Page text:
Your cat spends a large portion of their life grooming, even as they are hard at work keeping themselves clean. Areas of the body your cat has difficulty grooming themselves include the belly, shoulders, back, and even their genitals. While cats are certainly flexible, issues such as weight, age, or health factors can compromise their ability to truly stay clean. Use a slicker brush to groom your cat. The thin, curved bristles are designed to draw up the sticky undercoat of your cat’s fur without pulling, allowing you to gently remove matted and stubborn fur successfully. If your cat is long-haired, follow each brushing with a shedding comb to remove any loose hairs. Not only will your cat thank you for the thorough grooming, you’ll have less hair in your house.

Cats are certainly selective in their cuddling and socialisation, so brushing your feline friend allows you to become part of a ritual they hold dear. You will bond with your cat in new ways while your cat gets used to being handled, petted, and spoiled.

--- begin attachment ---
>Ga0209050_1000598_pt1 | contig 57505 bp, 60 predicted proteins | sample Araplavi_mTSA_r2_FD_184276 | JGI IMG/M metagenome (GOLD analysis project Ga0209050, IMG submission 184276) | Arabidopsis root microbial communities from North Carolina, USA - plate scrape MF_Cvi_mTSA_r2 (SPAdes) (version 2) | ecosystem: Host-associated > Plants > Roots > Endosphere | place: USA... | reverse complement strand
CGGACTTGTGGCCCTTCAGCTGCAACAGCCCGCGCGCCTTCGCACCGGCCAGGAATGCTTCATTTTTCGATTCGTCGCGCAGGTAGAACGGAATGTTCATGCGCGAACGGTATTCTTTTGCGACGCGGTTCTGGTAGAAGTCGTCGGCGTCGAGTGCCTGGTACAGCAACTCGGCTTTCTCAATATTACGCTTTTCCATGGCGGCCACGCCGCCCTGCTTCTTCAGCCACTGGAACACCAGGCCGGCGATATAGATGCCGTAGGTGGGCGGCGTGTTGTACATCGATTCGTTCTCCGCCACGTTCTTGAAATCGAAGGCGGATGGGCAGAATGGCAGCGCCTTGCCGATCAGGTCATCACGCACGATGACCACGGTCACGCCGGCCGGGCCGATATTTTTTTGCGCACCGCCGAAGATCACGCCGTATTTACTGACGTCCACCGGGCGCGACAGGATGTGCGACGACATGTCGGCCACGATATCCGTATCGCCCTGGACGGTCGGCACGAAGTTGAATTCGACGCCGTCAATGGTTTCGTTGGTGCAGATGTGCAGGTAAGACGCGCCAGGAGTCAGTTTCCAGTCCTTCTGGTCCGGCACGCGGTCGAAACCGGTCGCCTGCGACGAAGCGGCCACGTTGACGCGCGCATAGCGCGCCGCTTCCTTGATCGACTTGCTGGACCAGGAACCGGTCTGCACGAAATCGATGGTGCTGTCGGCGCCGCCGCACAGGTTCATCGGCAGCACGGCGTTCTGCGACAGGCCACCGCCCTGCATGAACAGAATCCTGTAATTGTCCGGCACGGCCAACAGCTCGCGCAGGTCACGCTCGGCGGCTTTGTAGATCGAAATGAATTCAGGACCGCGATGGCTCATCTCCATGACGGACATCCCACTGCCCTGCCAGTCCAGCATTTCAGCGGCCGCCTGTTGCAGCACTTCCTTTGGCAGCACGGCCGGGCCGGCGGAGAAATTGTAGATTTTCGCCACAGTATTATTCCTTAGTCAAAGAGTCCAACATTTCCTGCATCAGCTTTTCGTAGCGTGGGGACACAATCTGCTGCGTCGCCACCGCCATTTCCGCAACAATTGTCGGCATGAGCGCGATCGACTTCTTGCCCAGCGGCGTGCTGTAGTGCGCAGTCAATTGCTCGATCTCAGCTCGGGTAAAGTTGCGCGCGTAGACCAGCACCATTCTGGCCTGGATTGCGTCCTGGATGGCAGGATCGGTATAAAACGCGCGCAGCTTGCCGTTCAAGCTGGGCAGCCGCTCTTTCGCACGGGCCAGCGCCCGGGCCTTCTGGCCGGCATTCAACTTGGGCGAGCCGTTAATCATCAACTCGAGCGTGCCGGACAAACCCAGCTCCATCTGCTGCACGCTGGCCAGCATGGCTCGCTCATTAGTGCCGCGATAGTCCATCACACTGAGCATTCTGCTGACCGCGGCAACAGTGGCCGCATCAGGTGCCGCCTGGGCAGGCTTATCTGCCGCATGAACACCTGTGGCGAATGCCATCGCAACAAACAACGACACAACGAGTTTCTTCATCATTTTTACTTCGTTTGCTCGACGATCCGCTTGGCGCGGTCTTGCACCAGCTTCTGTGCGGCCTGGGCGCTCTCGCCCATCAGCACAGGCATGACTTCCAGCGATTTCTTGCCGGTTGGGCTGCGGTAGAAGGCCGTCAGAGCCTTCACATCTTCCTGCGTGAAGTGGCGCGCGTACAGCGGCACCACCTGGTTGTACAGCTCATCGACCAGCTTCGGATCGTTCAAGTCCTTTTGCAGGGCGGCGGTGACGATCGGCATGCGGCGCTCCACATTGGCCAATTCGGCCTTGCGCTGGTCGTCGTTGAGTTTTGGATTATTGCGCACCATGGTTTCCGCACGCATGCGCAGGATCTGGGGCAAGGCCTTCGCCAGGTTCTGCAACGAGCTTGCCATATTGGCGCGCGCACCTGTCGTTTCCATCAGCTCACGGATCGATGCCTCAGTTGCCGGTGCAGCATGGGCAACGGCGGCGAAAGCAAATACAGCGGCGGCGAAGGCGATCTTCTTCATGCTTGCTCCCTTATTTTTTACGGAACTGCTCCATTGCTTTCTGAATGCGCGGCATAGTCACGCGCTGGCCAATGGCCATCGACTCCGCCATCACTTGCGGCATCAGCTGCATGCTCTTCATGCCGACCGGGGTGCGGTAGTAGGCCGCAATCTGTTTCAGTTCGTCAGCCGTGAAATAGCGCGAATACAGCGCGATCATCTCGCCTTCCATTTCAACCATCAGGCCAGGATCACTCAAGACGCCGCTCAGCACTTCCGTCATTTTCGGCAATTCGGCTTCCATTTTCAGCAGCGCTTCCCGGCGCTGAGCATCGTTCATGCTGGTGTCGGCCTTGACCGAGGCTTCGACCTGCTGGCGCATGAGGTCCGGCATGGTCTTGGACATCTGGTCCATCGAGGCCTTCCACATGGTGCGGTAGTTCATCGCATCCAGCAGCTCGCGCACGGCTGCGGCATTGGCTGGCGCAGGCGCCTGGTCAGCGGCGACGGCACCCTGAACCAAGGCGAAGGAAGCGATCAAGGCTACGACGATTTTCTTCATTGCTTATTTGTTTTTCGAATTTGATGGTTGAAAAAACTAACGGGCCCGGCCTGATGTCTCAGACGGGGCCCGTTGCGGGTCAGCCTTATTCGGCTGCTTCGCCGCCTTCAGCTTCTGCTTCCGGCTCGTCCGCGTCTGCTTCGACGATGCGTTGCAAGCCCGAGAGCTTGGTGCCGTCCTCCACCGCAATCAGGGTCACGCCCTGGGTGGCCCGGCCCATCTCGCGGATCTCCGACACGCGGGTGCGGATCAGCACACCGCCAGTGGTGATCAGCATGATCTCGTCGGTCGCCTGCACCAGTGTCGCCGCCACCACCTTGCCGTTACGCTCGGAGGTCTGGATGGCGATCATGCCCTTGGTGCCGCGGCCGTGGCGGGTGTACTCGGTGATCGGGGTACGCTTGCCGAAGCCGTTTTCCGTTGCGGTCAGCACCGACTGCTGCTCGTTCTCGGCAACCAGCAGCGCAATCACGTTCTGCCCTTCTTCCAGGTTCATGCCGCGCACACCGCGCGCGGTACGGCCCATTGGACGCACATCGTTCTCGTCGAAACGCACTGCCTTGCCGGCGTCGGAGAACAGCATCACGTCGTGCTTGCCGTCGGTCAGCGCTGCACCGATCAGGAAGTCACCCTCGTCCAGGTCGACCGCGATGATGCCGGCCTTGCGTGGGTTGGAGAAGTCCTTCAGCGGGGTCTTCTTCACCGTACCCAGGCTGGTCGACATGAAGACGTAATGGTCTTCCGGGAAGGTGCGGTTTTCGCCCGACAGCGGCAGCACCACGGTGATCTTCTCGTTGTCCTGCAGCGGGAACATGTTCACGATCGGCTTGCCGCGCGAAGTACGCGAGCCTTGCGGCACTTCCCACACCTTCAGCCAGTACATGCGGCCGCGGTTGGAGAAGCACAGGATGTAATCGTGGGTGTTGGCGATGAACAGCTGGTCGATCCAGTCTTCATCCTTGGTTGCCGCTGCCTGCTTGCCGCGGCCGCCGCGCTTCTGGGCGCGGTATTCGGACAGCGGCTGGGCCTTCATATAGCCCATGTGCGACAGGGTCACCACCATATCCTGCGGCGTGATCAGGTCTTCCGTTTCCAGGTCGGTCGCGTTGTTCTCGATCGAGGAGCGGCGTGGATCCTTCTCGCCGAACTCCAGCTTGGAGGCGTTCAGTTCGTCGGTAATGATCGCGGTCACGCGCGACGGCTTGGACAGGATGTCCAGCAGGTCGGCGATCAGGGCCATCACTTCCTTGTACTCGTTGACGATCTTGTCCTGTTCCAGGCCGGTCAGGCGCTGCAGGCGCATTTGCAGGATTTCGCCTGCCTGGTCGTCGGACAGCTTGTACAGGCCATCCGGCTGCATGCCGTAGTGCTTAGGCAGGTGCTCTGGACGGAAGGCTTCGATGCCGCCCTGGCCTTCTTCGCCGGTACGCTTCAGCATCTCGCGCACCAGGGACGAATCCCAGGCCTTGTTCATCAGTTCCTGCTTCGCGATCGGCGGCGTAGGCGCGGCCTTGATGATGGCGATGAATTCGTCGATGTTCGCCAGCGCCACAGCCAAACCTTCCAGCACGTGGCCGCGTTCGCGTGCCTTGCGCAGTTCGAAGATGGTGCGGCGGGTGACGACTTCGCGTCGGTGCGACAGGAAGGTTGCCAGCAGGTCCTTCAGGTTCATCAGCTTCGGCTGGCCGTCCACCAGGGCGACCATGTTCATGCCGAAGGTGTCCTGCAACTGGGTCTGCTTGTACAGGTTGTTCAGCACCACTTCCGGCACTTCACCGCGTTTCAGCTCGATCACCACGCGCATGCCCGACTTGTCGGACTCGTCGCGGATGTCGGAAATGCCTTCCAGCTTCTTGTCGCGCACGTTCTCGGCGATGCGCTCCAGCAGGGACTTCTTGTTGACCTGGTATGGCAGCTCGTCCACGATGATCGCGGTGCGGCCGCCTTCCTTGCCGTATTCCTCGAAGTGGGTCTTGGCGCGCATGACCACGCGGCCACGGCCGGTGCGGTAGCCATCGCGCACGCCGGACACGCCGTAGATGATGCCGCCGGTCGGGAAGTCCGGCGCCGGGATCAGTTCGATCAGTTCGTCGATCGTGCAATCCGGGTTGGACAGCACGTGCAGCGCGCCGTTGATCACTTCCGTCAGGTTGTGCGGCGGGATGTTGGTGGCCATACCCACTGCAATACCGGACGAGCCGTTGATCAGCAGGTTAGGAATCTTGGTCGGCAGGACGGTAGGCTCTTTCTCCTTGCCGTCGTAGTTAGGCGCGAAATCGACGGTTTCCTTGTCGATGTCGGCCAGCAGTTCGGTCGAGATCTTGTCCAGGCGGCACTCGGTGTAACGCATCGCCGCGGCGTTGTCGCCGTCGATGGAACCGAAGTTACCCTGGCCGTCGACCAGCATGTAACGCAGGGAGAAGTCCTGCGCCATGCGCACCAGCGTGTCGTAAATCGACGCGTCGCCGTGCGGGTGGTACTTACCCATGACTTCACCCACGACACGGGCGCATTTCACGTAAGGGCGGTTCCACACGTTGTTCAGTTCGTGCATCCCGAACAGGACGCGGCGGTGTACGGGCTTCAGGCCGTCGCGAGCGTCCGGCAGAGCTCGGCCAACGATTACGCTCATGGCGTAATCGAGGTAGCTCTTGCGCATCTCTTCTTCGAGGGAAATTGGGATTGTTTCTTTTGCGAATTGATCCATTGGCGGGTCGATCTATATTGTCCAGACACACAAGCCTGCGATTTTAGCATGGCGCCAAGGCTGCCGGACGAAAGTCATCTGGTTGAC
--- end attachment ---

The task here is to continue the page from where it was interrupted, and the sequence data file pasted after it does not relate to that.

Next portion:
Don’t be surprised if your cat begins scampering to you when you break out the grooming brush: your feline companion will purr and rub your hand or leg with their head to let you know they welcoming a grooming session.

Brushing is one way you can examine your cat. Regular grooming will reveal any scratches, missing patches of fur, lesions, rashes, or sensitive spots that you should talk to your vet about.
Your cat will let you know if brushing hurts: they will try to pull away, may attempt to bite when you reach a tender area, or may even yowl or growl in response to your touch. If your cat begins acting strangely during brushing and you see no sign of injury or irritation on their skin, then call your veterinarian to schedule a checkup to make sure your cat is all right.

In addition to regular veterinary checkups and a healthy diet, grooming can help your cat lead a healthier, happier life. Grooming your cat helps prevent hairballs because it removes the loose fur your cat would otherwise ingest during their normal self-cleaning. Adding teeth and nail care to your cat’s normal grooming routine helps keep their claws and mouths healthy as well.

Brushing a cat’s teeth can be difficult so you may want to schedule regular tooth care and nail trimming appointments with your veterinarian if your feline resists this additional care.
While cats are skilled self-cleaners, you should still be involved in their regular grooming. You can purchase a cat brush or comb from your local pet supply store, or refer to your veterinarian for a recommendation based on A